Smaller ZIP codes in Elkton, Scottsburg, Tenmile, Camas Valley, Idleyld Park, Tiller, Days Creek, Azalea and Umpqua aren’t included in the state’s ZIP code report. OHA cites a need to maintain privacy in those places, where few people live in the ZIP code area.

Yoncalla’s 97499 ZIP code has had fewer than 10 cases, so the exact number isn’t being divulged, also for privacy reasons, and the rate can’t be calculated.

Roseburg City Council eases restrictions on severe weather shelters

With the first day of winter officially less than a week away, it is only a matter of time before temperatures start dipping toward freezing. With that in mind, the Roseburg City Council on Monday eased the restrictions placed on severe weather shelters in an effort to give the homeless somewhere to go to get out of the cold.

The easing of the restrictions was intended, at least initially, to allow the Roseburg Dream Center to open its doors during freezing weather and take in the homeless. The organization, which provides services to the poor, including many who are homeless, moved this summer from downtown Roseburg to a new location at 2555 NE Diamond Lake Blvd.

That location does not have an inside sprinkler system, which means under the current code it could not be used as a severe weather shelter. The Dream Center was the only such shelter in Roseburg, city officials said.

The new rules waive the requirement for a sprinkler system — which city officials said could be too costly for many organizations — and streamline the permitting process that is in place for full-time shelters.

Tim Edmondson, director of the Roseburg Dream Center, submitted a letter to the City Council in support of the eased restrictions. In the letter, Edmondson said the temperature has already dropped below freezing a few times this year and he worries about people left out in the cold.

“Neglecting to address this problem is nothing short of inhumane,” Edmondson wrote.

The Roseburg Dream Center had been operating from the basement of Foundation Fellowship, at 813 SE Lane Ave., for about four years. That property also did not have an indoor sprinkler system, but city officials apparently never made an issue of it when it came to the building’s use as a severe weather shelter.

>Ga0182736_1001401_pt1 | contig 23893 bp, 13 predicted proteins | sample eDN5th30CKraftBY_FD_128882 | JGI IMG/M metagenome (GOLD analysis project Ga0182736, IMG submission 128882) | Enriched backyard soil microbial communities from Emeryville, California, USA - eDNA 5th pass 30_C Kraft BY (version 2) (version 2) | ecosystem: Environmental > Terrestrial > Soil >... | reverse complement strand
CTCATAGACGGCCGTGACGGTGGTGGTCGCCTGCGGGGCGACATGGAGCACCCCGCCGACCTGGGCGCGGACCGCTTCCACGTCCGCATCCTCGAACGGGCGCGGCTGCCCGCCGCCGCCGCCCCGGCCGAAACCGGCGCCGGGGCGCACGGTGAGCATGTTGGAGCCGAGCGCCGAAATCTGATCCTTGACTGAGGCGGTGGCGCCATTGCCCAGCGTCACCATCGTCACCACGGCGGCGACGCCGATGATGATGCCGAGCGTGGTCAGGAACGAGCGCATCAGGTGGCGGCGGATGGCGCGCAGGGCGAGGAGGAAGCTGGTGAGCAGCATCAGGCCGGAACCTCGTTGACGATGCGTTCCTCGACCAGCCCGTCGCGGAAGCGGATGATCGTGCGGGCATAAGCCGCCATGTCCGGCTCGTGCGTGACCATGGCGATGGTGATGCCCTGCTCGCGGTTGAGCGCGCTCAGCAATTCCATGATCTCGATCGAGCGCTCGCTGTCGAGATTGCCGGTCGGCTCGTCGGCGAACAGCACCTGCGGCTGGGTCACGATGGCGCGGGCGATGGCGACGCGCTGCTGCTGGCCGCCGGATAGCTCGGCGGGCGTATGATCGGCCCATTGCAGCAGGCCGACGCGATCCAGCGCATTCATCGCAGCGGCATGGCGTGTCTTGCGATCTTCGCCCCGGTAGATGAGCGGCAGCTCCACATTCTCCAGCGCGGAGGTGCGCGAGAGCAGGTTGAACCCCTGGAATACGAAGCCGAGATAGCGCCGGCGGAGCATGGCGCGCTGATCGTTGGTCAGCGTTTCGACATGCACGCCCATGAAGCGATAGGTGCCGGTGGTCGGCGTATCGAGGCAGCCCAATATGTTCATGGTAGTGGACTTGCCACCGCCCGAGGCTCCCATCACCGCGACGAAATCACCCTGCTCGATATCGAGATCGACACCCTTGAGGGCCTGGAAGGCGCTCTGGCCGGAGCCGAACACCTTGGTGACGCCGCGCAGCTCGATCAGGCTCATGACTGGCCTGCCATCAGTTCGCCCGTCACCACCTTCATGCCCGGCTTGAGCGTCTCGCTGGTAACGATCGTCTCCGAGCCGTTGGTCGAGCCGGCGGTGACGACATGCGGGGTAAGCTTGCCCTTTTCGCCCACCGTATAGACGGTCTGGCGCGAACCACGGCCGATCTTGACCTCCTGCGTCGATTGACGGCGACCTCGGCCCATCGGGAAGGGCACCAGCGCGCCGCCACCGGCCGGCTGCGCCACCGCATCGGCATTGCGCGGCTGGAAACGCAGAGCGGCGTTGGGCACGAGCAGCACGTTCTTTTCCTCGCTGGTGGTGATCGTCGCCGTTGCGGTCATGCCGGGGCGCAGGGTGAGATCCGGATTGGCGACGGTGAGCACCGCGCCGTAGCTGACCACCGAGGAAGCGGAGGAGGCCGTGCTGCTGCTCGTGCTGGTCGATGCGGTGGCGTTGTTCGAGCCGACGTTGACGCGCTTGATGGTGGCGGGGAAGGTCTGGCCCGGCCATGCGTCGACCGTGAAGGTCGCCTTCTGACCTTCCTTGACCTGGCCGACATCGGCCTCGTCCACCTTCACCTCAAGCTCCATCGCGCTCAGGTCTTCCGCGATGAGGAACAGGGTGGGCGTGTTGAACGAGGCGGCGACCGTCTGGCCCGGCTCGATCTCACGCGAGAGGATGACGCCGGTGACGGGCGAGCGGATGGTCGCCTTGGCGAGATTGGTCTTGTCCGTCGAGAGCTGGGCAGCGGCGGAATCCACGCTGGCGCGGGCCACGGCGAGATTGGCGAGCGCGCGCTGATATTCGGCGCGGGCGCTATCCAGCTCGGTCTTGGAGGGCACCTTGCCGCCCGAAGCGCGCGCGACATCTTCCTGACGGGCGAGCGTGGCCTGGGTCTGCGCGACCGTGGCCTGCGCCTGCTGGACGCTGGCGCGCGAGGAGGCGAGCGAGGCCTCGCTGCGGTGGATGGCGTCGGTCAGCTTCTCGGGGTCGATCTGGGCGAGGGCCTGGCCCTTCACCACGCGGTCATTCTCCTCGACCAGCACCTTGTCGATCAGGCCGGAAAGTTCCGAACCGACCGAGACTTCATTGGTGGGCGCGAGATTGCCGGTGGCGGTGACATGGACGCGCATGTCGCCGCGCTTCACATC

Edmondson, in his letter to the city, said he never knew he needed sprinklers for the severe weather shelter at the old location.

With current COVID-19 restrictions in place, an emergency shelter at the new Dream Center location could accommodate up to 25 people during freezing weather. A January survey found 845 people in the county who were identified as homeless, including 183 under the age of 18.

The new rules regarding cold weather shelters were fast-tracked in order to get something in place before the weather turned cold. In order to open as a severe weather shelter, a site plan review is required. If approved, the permit will be good for 12 months, and a site can only be used for a severe weather shelter for a maximum of 90 days per year.

A ‘BABY STEP’Severe weather shelters will only be allowed to open during severe weather conditions, namely when the temperature dips below freezing or above 102 degrees, or when the air quality index value reaches 201 or higher. The mayor or city manager could also declare a severe weather event if they deem it necessary.

The new regulations also require severe weather shelters to be inspected and approved by the fire department before they can open.

Those regulations also require a fire watch be maintained during sleeping hours if the building does not have sprinklers; that entails at least one person to remain awake overnight and keep watch for possible fires.

Other basic fire safety measures are also required, including the creation of an emergency evacuation plan, the installation of smoke alarms and fire extinguishers, and identified emergency exits.

So far, the Dream Center is the only organization that has expressed an interest in operating a severe weather shelter, said Roseburg Community Development Director Stuart Cowie. But with the eased regulations, that might change.

“I’m very excited to see this, it’s another baby step,” City Councilor Brian Prawitz said. “This actually will now … allow other organizations to open a warming center if they want to.”

Monday’s vote on severe weather shelters is among several recent steps the City Council has taken to address issues surrounding the homeless.

Last month, the council approved a program that will let a limited number of people sleep overnight in their cars. The so-called vehicle camping program will allow up to six vehicles to stay in a maximum of three approved locations in the city, from 9 p.m. to 7 a.m.

Each site will have restrooms and trash cans and be monitored during vehicle camping hours by someone associated with the property.

The City Council on Monday also approved the creation of a homeless commission. The Commission will consist of seven members, including the chair, who will be Mayor Larry Rich. Four members shall be representatives from Adapt, United Community Action Network, Aviva Health, and Umpqua Health Alliance. Two members will be at-large.

Its stated purpose will be to “research, gather information and explore options in order to make recommendations to the City Council addressing the needs of the unhoused.”